The new innovative maths prisoner peer mentoring programme

The project offers the opportunity
to use my skills and to help others - Mentor
I feel a sense of achievement that
I am educating myself" - Mentee
One to One maths is a brilliant resource
and an absolutely fantastic project" - Tutor
Improving my confidence in maths will help me when
I am released and start applying for jobs - Mentee

65% of prisoners have numeracy skills at or below the level of an 11 year old. 80% of these prisoners reject formal Prison Education

As a small charity, we provide much needed practical help to enable and encourage prisoners with limited basic numeracy skills

We are tackling a massive challenge to introduce a unique approach to educating, with no cost to the prison service

One to One Maths enables, encourages and supports prisoners with good numeracy skills to mentor those prisoners with limited basic numeracy abilities. The scheme of peer mentoring taps into an underutilised resource of educated prisoners helping their fellow prisoners improve their life skills. One to One Maths works jointly with the prison and education staff, using excellent teaching material supplied by a leading teaching publisher.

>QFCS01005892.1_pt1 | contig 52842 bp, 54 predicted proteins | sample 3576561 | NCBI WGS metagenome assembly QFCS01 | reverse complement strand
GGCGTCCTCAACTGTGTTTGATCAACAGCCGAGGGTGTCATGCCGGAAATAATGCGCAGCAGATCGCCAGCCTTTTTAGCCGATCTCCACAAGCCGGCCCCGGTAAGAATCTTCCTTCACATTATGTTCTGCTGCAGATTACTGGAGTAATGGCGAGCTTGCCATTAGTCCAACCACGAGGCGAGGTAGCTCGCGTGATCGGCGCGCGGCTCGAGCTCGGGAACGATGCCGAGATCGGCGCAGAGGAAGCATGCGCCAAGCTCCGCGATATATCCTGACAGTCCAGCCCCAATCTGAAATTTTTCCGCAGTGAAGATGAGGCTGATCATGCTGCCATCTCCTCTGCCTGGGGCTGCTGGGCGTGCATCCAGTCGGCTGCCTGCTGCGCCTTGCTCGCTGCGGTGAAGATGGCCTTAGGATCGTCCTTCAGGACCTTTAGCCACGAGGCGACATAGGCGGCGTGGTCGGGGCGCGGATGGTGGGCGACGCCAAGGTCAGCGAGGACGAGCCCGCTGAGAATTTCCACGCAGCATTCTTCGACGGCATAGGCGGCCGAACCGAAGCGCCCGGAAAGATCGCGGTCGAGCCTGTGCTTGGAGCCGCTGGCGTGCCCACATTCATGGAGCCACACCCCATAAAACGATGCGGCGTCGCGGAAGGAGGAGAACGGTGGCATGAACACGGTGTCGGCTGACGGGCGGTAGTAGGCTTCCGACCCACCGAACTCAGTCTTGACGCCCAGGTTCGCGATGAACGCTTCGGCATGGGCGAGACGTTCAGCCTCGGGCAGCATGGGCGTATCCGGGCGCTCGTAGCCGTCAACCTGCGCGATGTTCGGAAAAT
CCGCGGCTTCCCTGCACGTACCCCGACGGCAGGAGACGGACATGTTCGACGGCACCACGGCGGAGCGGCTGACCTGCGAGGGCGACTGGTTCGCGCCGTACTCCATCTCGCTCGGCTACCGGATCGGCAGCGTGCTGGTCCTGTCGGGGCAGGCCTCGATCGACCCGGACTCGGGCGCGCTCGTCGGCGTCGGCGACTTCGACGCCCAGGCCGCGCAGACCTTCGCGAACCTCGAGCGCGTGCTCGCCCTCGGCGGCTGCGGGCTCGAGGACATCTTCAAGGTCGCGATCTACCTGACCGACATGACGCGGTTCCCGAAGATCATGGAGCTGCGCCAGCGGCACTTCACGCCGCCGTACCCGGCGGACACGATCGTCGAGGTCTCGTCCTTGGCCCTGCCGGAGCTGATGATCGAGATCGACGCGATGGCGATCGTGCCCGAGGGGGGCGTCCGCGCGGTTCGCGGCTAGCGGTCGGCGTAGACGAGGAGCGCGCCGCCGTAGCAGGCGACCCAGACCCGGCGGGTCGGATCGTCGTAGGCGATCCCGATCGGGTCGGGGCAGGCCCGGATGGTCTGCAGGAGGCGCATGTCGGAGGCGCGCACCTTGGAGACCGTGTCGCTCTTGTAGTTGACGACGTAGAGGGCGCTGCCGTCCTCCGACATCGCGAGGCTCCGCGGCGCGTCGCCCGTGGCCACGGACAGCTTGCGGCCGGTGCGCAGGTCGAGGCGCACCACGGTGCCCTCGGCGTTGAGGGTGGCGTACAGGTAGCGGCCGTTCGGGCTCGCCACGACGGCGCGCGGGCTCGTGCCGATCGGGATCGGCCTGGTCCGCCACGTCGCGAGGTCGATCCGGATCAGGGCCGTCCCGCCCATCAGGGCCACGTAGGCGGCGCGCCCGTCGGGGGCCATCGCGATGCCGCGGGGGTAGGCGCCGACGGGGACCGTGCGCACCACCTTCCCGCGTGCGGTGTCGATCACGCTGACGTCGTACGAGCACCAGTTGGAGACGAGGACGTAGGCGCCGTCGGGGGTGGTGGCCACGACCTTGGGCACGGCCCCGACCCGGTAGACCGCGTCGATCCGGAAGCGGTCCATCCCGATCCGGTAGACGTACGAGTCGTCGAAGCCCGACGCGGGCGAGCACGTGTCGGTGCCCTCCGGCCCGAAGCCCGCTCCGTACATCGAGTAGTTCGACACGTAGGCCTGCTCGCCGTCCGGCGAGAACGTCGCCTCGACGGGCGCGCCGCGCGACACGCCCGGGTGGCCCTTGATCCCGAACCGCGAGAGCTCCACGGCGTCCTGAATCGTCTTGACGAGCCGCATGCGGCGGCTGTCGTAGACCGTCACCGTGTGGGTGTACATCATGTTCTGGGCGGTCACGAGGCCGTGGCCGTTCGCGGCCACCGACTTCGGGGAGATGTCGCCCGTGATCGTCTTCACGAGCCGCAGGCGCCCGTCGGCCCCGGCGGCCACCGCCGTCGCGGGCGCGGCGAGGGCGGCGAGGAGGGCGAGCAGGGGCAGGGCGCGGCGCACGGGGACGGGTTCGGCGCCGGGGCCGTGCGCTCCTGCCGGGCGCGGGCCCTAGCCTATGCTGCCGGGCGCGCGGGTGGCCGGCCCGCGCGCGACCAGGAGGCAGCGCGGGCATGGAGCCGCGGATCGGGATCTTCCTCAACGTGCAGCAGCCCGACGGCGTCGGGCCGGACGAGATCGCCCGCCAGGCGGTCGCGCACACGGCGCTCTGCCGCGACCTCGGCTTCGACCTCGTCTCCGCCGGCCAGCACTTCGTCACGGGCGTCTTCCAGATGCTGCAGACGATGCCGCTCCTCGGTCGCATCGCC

Please watch this inspiring and heart-warming thank you from Aaron, a former inmate who participated in the programme at HMP Hewell.

Michael Gove, MP, Secretary of State for Justice – “When so many come into custody illiterate and innumerate it would be a crime if we did not get them reading and writing when they are in our care.”

Nick Hardwick Chief Inspector of Prisons “I try to talk to people who employ prisoners on the outside and try to understand what they want. They say that they need basic literacy and numeracy skills”

Peter Stanford, the director of the Longford Trust “There still isn’t a sufficiently high premium put on education,” Stanford says. “We say prisons are for rehabilitation, so let’s do the most obvious bit of rehabilitation: let’s start prioritizing education.”

Nelson Mandela – “It is said that no one truly knows a nation until one has been inside its jails. A nation should not be judged by how it treats its highest citizens, but its lowest”.